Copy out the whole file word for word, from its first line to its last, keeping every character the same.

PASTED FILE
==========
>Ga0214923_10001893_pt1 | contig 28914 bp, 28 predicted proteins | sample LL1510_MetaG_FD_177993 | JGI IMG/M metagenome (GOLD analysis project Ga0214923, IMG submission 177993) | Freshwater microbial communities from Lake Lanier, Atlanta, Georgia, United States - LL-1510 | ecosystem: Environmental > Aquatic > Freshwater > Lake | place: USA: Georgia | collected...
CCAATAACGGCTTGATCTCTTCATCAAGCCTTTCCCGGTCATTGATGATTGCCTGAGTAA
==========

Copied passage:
>Ga0214923_10001893_pt1 | contig 28914 bp, 28 predicted proteins | sample LL1510_MetaG_FD_177993 | JGI IMG/M metagenome (GOLD analysis project Ga0214923, IMG submission 177993) | Freshwater microbial communities from Lake Lanier, Atlanta, Georgia, United States - LL-1510 | ecosystem: Environmental > Aquatic > Freshwater > Lake | place: USA: Georgia | collected...
CCAATAACGGCTTGATCTCTTCATCAAGCCTTTCCCGGTCATTGATGATTGCCTGAGTAA